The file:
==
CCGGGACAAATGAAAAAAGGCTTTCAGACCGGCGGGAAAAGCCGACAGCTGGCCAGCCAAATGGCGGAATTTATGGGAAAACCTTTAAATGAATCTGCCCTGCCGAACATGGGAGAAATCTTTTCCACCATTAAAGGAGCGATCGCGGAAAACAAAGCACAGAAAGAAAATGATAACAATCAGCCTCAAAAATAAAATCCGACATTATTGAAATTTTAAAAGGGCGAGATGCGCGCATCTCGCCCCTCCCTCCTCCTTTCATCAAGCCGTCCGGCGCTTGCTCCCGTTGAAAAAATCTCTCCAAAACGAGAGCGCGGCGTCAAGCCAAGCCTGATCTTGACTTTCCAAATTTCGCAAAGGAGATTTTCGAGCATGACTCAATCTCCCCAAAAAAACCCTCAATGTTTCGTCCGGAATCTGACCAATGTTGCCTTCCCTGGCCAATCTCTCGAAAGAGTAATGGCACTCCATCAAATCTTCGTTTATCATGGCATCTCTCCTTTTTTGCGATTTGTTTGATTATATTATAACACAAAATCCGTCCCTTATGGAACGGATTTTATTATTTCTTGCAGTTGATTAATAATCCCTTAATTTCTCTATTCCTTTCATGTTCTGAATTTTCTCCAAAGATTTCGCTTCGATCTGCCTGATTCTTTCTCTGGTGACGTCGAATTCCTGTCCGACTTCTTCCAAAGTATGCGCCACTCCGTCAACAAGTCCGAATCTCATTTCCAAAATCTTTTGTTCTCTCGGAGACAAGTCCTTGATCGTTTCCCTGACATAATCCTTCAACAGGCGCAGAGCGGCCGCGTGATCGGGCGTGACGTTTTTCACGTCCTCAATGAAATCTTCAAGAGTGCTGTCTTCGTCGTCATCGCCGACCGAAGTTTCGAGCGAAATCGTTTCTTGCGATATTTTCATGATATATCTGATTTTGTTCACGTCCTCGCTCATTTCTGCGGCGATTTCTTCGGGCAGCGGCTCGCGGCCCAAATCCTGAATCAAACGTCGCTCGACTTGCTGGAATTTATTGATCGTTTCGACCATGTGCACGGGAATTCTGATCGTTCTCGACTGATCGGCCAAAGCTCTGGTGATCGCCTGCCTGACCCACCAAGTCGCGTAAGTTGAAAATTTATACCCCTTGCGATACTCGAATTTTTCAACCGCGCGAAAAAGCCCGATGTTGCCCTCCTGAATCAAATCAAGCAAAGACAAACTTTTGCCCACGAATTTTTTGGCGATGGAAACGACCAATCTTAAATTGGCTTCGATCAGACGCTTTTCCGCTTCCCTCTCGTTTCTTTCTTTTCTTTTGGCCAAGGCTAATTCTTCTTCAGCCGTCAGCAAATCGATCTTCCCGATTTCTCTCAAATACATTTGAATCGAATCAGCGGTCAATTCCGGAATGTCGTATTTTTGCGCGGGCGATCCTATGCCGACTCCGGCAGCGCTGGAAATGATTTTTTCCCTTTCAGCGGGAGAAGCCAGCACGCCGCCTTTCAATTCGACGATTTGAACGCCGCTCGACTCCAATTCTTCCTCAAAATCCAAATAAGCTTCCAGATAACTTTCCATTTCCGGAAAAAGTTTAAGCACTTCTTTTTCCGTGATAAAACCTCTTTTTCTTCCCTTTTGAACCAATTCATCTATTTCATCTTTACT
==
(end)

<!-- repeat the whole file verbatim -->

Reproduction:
CCGGGACAAATGAAAAAAGGCTTTCAGACCGGCGGGAAAAGCCGACAGCTGGCCAGCCAAATGGCGGAATTTATGGGAAAACCTTTAAATGAATCTGCCCTGCCGAACATGGGAGAAATCTTTTCCACCATTAAAGGAGCGATCGCGGAAAACAAAGCACAGAAAGAAAATGATAACAATCAGCCTCAAAAATAAAATCCGACATTATTGAAATTTTAAAAGGGCGAGATGCGCGCATCTCGCCCCTCCCTCCTCCTTTCATCAAGCCGTCCGGCGCTTGCTCCCGTTGAAAAAATCTCTCCAAAACGAGAGCGCGGCGTCAAGCCAAGCCTGATCTTGACTTTCCAAATTTCGCAAAGGAGATTTTCGAGCATGACTCAATCTCCCCAAAAAAACCCTCAATGTTTCGTCCGGAATCTGACCAATGTTGCCTTCCCTGGCCAATCTCTCGAAAGAGTAATGGCACTCCATCAAATCTTCGTTTATCATGGCATCTCTCCTTTTTTGCGATTTGTTTGATTATATTATAACACAAAATCCGTCCCTTATGGAACGGATTTTATTATTTCTTGCAGTTGATTAATAATCCCTTAATTTCTCTATTCCTTTCATGTTCTGAATTTTCTCCAAAGATTTCGCTTCGATCTGCCTGATTCTTTCTCTGGTGACGTCGAATTCCTGTCCGACTTCTTCCAAAGTATGCGCCACTCCGTCAACAAGTCCGAATCTCATTTCCAAAATCTTTTGTTCTCTCGGAGACAAGTCCTTGATCGTTTCCCTGACATAATCCTTCAACAGGCGCAGAGCGGCCGCGTGATCGGGCGTGACGTTTTTCACGTCCTCAATGAAATCTTCAAGAGTGCTGTCTTCGTCGTCATCGCCGACCGAAGTTTCGAGCGAAATCGTTTCTTGCGATATTTTCATGATATATCTGATTTTGTTCACGTCCTCGCTCATTTCTGCGGCGATTTCTTCGGGCAGCGGCTCGCGGCCCAAATCCTGAATCAAACGTCGCTCGACTTGCTGGAATTTATTGATCGTTTCGACCATGTGCACGGGAATTCTGATCGTTCTCGACTGATCGGCCAAAGCTCTGGTGATCGCCTGCCTGACCCACCAAGTCGCGTAAGTTGAAAATTTATACCCCTTGCGATACTCGAATTTTTCAACCGCGCGAAAAAGCCCGATGTTGCCCTCCTGAATCAAATCAAGCAAAGACAAACTTTTGCCCACGAATTTTTTGGCGATGGAAACGACCAATCTTAAATTGGCTTCGATCAGACGCTTTTCCGCTTCCCTCTCGTTTCTTTCTTTTCTTTTGGCCAAGGCTAATTCTTCTTCAGCCGTCAGCAAATCGATCTTCCCGATTTCTCTCAAATACATTTGAATCGAATCAGCGGTCAATTCCGGAATGTCGTATTTTTGCGCGGGCGATCCTATGCCGACTCCGGCAGCGCTGGAAATGATTTTTTCCCTTTCAGCGGGAGAAGCCAGCACGCCGCCTTTCAATTCGACGATTTGAACGCCGCTCGACTCCAATTCTTCCTCAAAATCCAAATAAGCTTCCAGATAACTTTCCATTTCCGGAAAAAGTTTAAGCACTTCTTTTTCCGTGATAAAACCTCTTTTTCTTCCCTTTTGAACCAATTCATCTATTTCATCTTTACT